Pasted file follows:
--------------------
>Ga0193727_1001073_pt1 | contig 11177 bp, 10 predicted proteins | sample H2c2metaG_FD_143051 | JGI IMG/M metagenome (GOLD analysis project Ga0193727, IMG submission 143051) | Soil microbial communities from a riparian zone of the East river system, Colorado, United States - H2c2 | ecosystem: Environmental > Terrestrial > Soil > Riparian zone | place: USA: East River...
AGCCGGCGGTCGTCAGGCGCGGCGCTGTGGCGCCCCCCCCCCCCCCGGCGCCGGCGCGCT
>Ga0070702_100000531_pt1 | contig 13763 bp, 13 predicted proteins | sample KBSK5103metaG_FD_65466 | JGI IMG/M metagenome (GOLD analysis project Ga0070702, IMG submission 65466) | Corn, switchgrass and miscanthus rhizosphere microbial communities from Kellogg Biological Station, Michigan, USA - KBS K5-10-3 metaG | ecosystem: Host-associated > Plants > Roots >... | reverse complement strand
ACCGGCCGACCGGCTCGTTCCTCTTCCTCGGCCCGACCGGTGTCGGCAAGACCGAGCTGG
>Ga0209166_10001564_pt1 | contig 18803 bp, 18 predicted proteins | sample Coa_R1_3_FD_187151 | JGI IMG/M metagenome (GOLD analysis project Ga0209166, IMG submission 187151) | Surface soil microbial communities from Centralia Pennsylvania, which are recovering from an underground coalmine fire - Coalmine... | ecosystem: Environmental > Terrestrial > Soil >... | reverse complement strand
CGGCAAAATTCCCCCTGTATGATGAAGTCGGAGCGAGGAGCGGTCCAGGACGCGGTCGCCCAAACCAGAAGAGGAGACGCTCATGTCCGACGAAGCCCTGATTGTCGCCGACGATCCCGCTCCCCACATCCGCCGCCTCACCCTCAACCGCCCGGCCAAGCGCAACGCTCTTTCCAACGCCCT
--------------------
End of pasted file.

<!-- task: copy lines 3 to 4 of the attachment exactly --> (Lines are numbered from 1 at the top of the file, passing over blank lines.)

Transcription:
>Ga0070702_100000531_pt1 | contig 13763 bp, 13 predicted proteins | sample KBSK5103metaG_FD_65466 | JGI IMG/M metagenome (GOLD analysis project Ga0070702, IMG submission 65466) | Corn, switchgrass and miscanthus rhizosphere microbial communities from Kellogg Biological Station, Michigan, USA - KBS K5-10-3 metaG | ecosystem: Host-associated > Plants > Roots >... | reverse complement strand
ACCGGCCGACCGGCTCGTTCCTCTTCCTCGGCCCGACCGGTGTCGGCAAGACCGAGCTGG